9. Overreliance on Technology: Relying excessively on generative AI without considering its limitations may lead to a devaluation of critical thinking skills and human creativity.

While generative AI has shown impressive capabilities, it is essential to recognize these challenges and work towards addressing them through ongoing research, development, and responsible deployment. In this the AI gave a very complete answer, mostly correct, but I need to emphasize more.  The last three years I have given many lectures on data management. From these lectures, I learned that 100% of the organizations, I have spoken to, have data quality issues. The same data that will be used to train the models. But if you put S... in, you get S... out, right. This is no different with AI LLM. So if 100% of the organizations have problems with the data quality, what does that tell us of the quality of the LLM's. 

What can we expect from generative AI in the coming year?

In the coming years, we can anticipate several advancements and developments in Generative Artificial Intelligence (AI):

  1. Improved Model Performance: Expect further improvements in model performance as researchers continue to develop more sophisticated algorithms and training techniques. This will likely lead to better text generation, image synthesis, and other generative tasks.
  2. Wider Applications: As generative AI becomes more accurate and efficient, we can expect it to be applied across a broader range of industries and use cases, such as content creation in media, personalized marketing, or even scientific research.
  3. Greater Integration with Other Technologies: Generative AI will likely become better integrated with other emerging technologies like edge computing, quantum computing, and blockchain, leading to more powerful and efficient generative systems.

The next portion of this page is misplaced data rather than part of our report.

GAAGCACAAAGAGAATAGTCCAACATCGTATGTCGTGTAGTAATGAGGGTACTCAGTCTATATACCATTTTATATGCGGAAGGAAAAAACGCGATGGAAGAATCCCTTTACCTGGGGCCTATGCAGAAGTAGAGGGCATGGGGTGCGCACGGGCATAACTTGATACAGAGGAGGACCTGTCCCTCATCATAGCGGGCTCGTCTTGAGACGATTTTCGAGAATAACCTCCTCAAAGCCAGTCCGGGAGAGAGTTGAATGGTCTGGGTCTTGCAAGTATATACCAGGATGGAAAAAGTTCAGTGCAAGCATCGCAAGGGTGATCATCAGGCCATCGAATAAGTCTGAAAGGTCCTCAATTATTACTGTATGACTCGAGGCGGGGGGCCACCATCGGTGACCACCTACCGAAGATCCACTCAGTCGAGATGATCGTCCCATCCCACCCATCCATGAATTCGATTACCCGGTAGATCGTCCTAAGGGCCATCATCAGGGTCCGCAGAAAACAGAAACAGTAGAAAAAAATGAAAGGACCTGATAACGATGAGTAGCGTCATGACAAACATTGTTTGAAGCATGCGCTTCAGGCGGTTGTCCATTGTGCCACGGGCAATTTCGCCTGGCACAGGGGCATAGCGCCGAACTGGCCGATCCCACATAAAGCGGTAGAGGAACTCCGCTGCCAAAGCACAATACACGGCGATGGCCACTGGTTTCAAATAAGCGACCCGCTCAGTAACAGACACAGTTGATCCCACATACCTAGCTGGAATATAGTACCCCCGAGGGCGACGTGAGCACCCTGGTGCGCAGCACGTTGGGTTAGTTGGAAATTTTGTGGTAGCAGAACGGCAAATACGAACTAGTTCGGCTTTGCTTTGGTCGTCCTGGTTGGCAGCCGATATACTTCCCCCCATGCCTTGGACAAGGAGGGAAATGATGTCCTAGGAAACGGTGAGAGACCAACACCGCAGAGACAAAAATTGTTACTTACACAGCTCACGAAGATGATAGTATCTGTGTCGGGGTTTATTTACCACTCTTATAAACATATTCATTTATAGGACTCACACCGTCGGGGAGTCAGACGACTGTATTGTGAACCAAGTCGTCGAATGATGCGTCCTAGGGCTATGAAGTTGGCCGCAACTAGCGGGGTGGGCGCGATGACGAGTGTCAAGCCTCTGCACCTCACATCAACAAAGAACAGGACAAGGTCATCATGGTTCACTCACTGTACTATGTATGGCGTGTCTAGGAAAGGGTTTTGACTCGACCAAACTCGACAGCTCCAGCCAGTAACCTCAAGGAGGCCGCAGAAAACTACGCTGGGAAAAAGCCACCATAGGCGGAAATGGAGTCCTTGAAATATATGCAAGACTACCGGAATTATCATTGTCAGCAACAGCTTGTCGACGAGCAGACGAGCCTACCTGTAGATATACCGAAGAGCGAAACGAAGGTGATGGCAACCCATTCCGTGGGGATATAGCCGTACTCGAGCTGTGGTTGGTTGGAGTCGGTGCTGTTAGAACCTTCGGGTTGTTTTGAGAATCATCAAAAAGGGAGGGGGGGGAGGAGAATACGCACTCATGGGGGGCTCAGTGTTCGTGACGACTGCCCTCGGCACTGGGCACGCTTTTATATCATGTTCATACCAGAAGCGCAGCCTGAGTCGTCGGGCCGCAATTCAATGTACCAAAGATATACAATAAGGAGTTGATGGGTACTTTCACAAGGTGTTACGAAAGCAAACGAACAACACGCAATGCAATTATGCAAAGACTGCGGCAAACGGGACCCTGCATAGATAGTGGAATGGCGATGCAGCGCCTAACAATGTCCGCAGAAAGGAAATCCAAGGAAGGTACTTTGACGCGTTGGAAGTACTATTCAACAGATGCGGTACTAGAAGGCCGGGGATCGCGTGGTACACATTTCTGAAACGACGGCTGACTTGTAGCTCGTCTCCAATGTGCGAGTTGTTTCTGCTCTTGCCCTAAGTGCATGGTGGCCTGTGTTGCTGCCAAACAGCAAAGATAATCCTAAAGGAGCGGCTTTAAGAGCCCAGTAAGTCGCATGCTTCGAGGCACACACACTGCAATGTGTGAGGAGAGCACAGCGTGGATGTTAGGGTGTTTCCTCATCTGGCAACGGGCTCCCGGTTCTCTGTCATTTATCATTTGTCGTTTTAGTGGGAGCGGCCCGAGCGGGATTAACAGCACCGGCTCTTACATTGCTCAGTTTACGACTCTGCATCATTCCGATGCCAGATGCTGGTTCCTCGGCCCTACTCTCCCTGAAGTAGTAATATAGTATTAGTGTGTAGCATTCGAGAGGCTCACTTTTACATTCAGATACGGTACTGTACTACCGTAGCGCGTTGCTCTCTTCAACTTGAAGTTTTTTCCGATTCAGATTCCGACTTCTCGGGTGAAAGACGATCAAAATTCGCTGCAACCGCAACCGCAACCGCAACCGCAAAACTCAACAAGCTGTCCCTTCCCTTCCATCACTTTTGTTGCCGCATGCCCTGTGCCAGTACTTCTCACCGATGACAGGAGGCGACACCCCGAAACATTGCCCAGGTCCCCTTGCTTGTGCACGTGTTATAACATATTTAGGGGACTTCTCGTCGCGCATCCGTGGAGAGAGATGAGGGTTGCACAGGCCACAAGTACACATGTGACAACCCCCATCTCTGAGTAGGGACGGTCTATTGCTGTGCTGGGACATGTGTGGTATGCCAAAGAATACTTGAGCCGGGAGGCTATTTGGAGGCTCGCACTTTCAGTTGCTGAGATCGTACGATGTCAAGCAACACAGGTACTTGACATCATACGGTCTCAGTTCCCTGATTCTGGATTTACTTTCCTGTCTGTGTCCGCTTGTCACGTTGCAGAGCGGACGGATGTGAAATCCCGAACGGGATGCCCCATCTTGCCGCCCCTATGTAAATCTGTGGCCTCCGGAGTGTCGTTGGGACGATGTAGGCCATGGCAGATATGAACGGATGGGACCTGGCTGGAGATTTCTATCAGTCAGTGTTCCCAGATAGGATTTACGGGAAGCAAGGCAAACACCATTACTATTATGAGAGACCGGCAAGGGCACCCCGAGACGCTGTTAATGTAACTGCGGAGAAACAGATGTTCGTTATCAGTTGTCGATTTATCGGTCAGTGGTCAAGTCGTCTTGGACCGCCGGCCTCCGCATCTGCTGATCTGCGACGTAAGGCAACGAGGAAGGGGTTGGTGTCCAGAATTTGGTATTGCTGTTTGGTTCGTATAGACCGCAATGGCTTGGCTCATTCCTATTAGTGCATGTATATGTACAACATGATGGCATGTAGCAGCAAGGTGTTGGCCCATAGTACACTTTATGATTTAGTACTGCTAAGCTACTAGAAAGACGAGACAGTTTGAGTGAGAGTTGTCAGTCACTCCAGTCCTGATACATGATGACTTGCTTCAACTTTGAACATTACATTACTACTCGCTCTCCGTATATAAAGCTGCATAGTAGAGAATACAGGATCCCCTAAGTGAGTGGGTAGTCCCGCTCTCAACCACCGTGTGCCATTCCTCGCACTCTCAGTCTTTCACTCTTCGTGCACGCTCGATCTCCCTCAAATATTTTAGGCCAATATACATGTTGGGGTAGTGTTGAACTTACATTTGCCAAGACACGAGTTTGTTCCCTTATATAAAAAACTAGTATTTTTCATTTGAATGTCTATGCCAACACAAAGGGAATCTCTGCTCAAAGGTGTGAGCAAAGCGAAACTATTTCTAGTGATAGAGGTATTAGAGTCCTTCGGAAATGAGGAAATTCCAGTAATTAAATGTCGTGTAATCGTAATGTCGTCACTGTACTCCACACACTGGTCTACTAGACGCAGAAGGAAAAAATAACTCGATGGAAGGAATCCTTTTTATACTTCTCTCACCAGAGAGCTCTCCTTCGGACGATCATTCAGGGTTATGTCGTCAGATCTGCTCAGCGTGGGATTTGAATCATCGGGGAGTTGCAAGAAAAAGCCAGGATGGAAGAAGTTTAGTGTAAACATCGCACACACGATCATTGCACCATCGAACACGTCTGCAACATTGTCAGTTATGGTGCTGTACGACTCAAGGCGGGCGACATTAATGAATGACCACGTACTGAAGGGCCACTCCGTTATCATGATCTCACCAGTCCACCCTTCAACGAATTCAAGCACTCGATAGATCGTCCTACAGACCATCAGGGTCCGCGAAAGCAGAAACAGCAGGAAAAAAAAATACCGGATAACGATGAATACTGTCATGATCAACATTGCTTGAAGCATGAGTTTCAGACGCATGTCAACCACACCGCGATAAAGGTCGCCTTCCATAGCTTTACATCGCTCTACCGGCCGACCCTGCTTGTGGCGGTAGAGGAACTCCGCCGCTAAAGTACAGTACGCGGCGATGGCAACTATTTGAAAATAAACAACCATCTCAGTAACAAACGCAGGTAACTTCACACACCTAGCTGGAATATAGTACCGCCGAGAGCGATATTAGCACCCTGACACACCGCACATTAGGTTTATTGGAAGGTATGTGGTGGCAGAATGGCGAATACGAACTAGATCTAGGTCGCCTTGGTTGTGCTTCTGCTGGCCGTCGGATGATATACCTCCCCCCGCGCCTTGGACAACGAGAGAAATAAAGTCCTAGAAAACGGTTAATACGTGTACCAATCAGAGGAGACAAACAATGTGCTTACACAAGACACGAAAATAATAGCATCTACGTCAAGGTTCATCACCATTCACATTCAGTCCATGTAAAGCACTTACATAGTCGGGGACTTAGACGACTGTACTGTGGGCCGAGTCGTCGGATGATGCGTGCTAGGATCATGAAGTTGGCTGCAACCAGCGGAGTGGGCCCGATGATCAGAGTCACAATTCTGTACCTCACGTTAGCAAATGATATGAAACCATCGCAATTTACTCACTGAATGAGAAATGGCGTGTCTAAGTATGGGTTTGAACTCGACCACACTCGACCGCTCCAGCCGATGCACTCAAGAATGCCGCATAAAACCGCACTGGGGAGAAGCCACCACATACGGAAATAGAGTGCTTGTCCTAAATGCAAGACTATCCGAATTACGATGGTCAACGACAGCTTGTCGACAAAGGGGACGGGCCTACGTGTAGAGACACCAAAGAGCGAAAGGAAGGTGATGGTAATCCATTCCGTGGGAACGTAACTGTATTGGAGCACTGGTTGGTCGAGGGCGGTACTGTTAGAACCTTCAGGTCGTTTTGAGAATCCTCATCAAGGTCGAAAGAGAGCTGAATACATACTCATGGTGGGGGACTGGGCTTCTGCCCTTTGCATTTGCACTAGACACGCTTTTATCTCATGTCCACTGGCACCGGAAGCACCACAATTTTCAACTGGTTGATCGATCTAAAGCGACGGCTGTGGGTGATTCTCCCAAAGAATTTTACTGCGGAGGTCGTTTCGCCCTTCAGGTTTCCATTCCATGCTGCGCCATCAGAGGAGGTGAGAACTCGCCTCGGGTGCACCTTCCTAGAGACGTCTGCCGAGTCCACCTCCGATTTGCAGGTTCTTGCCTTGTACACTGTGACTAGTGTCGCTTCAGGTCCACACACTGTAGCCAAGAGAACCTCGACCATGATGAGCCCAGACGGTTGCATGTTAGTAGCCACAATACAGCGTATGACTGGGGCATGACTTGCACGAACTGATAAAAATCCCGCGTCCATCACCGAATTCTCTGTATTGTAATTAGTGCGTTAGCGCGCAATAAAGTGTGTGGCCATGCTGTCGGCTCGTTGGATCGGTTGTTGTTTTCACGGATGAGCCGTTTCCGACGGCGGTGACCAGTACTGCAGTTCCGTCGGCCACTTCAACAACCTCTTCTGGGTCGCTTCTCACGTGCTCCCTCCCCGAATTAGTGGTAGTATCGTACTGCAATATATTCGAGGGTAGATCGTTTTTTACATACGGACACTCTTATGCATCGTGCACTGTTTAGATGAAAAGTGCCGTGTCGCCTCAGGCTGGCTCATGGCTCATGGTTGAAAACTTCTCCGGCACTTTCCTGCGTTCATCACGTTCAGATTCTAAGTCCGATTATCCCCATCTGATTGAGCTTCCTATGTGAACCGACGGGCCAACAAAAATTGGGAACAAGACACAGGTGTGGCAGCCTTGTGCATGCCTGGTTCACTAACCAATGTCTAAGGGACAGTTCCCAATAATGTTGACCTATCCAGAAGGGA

4. Enhanced User Interfaces: We may see the development of more intuitive user interfaces that enable users to interact with generative models in a more natural way, making it easier for non-experts to leverage these technologies.
  5. Increased Regulatory Oversight and Guidelines: As generative AI becomes more prevalent, we can expect increased regulatory scrutiny and the development of guidelines aimed at ensuring responsible deployment and addressing potential risks associated with this technology.
  6. Greater Focus on Explainability and Trustworthiness: Researchers will likely continue to work towards improving the explainability and trustworthiness of generative AI systems, making them more transparent and less prone to generating misinformation or perpetuating biases.
  7. Continued Debate over Ethical Implications: The discussion around the ethical implications of generative AI is expected to persist as society grapples with questions related to privacy, security, and potential societal impacts.
  8. Emergence of Hybrid Systems: There may be a rise in hybrid systems that combine Generative AI with other types of AI (e.g., Reinforcement Learning) or traditional programming techniques to create more versatile and adaptable solutions.
  9. Expansion of Open-Source Resources: The open-source community will likely contribute significantly to the development of generative AI, providing accessible tools and resources for researchers, developers, and enthusiasts alike.
  10. Blurring Boundaries between Human and Machine Creativity: As generative AI continues to advance, it may become increasingly difficult to distinguish between human-created content and machine-generated outputs, leading to a blurring of the boundaries between human and artificial creativity.

Of course, generative AI will improve. At this moment, generative AI is a bit hyped. More and more companies, schools and universities are lured by 'fake' specialists who want to help you, to not miss the boat. In this context, I like the Dutch saying (might be because it's my mother's tongue): "In het land der blinden is eenoog koning". In the land of the blind, one eye is King. Meaning that when almost everybody has no knowledge of a subject, the persons with a bit of knowledge are really the alpha monkey on the rock. It's too bad that some of them take advantage of this information asymmetry. So take my advises and use them as you see fit. 

FOSS guidelines